G.S. de Hoog
- Cerebral phaeohyphomycosis—a cure at what lengths?
- Lancet Infectious Diseases
- Volume | Issue number
- 9 | 6
- Pages (from-to)
- Document type
- Faculty of Science (FNWI)
- Institute for Biodiversity and Ecosystem Dynamics (IBED)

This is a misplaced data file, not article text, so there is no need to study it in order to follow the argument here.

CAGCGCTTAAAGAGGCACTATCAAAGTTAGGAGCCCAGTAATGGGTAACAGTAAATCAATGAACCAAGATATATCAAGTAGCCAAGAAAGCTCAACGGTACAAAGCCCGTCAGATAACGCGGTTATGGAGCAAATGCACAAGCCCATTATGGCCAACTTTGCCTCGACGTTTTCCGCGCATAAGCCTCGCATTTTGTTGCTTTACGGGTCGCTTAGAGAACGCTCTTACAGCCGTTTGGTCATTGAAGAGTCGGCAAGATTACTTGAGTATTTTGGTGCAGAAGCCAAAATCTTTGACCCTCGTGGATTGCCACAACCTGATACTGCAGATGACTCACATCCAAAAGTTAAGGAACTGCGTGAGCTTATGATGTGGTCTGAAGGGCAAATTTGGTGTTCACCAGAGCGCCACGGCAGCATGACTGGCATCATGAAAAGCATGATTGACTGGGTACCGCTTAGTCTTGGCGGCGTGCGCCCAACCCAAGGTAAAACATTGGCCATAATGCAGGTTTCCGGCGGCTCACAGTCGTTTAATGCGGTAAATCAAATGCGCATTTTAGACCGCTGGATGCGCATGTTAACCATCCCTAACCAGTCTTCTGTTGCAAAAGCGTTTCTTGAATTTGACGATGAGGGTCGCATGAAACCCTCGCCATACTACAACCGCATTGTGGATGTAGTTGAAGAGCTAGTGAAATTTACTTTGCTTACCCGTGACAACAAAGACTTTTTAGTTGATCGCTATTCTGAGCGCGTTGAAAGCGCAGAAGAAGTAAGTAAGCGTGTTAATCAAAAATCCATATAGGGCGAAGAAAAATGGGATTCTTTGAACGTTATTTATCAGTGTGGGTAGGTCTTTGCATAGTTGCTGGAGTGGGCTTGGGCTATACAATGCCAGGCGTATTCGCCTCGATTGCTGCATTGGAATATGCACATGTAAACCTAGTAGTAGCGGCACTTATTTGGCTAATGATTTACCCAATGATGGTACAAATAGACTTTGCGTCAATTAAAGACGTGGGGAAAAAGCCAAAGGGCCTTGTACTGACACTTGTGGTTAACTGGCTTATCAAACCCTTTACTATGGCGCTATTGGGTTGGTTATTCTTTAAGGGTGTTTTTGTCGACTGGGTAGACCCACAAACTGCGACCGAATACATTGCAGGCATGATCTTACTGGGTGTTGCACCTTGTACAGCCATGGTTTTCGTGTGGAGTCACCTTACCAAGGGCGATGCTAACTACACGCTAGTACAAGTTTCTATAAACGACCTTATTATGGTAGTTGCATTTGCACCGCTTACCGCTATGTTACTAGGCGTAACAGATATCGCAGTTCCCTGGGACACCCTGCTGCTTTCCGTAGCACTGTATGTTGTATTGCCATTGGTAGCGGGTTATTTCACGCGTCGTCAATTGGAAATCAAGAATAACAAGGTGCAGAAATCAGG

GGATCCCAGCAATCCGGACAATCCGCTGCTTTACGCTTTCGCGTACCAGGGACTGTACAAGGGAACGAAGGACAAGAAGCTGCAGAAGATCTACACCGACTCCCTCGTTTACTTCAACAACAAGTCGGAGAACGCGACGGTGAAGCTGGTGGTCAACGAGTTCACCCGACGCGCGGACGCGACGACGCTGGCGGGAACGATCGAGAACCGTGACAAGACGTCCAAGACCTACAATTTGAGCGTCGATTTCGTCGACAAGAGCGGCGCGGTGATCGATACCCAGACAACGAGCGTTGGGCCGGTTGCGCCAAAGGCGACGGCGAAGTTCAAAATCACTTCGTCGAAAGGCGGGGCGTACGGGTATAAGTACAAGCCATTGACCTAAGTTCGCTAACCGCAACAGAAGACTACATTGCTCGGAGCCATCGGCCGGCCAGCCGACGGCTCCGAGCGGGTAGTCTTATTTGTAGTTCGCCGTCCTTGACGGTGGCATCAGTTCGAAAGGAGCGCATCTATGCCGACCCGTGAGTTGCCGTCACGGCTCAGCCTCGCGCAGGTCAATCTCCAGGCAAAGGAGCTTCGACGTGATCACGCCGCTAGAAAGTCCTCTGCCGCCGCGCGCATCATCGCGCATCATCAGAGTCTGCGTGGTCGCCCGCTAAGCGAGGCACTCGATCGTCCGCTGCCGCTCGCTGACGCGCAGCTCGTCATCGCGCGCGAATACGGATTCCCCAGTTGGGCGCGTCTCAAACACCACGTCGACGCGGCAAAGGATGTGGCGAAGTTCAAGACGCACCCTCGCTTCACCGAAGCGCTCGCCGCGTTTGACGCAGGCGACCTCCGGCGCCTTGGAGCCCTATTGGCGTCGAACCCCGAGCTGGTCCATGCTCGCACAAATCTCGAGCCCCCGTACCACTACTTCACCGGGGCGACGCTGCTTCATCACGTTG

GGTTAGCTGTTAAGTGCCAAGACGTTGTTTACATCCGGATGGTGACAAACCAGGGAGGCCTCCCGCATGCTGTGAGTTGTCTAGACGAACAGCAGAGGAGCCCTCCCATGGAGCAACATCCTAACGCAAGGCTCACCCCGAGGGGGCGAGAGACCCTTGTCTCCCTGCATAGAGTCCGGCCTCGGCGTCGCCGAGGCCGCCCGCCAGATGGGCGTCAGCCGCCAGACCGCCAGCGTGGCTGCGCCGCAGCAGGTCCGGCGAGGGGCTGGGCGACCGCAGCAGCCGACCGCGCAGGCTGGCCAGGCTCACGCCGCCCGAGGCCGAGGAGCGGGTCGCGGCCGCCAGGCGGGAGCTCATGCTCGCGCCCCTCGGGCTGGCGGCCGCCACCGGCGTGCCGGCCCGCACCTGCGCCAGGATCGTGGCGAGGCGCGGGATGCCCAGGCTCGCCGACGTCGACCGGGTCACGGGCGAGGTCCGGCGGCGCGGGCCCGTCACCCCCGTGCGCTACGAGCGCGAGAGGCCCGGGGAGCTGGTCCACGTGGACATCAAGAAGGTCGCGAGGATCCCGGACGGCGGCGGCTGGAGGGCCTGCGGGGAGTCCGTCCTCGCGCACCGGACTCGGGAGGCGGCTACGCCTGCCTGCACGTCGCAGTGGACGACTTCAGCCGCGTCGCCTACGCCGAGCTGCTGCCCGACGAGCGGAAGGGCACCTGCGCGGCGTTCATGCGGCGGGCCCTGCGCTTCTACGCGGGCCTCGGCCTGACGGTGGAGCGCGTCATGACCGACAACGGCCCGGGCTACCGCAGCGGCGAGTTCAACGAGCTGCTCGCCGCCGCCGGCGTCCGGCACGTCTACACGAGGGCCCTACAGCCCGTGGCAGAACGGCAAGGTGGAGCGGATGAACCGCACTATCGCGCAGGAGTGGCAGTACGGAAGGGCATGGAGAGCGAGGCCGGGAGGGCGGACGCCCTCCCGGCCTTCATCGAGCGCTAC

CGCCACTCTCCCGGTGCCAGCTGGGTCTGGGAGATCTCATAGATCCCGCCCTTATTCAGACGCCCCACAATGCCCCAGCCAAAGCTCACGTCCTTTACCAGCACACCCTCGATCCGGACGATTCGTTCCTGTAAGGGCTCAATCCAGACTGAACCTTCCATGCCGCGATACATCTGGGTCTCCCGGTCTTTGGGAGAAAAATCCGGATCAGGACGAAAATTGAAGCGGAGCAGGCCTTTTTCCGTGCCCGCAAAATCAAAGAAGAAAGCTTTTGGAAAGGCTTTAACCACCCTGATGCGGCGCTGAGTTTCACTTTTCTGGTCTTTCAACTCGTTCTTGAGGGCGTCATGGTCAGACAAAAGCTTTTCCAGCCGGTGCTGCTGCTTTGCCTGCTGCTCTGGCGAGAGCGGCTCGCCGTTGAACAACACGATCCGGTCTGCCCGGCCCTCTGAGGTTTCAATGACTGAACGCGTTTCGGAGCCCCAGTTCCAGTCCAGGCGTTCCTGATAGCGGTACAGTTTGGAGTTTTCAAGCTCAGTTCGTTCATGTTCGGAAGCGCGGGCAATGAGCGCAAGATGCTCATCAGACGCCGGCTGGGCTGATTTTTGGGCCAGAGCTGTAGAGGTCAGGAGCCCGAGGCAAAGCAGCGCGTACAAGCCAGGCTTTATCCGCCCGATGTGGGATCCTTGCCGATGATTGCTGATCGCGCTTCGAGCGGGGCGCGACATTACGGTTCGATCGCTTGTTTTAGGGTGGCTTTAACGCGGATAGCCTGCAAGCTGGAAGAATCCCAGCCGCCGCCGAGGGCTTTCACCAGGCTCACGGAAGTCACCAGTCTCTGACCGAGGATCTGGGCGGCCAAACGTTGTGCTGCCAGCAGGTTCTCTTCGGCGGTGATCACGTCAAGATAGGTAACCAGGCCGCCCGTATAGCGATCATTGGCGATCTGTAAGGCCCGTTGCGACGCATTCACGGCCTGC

Cerebral phaeohyphomycosis is a fungal infection of the brain typically caused by Cladophialophora bantiana, Exophiala dermatitidis, and Rhinocladiella mackenziei, all of which belong to the order Chaetothyriales. The disease results in black, necrotic brain tissue, black pus, and black cerebrospinal fluid. Pathogens usually reach the brain through the bloodstream or lymphatic fluid and occasionally through direct spreading or accidental inoculation. Patients can present with hemiparesis, tonic spasm, headache, fever, sensory variation, cerebral irritation, and even psychotic behavioural changes. Radiological images are characterised by ring-enhanced signs and hyperdense and hypodense lesions. Pathological features frequently include black-to-brown necrotic tissue or dark-coloured pus, granulomatous inflammation, giant cell vasculitis, and pigmented fungal elements, which are easily seen on a direct potassium hydroxide smear, a rapid method for diagnosis. Black fungi can be cultured from a biopsy specimen. Combined antifungal chemotherapy, surgical debridement, and careful immunological interventions are strongly recommended to eradicate these intractable infections.
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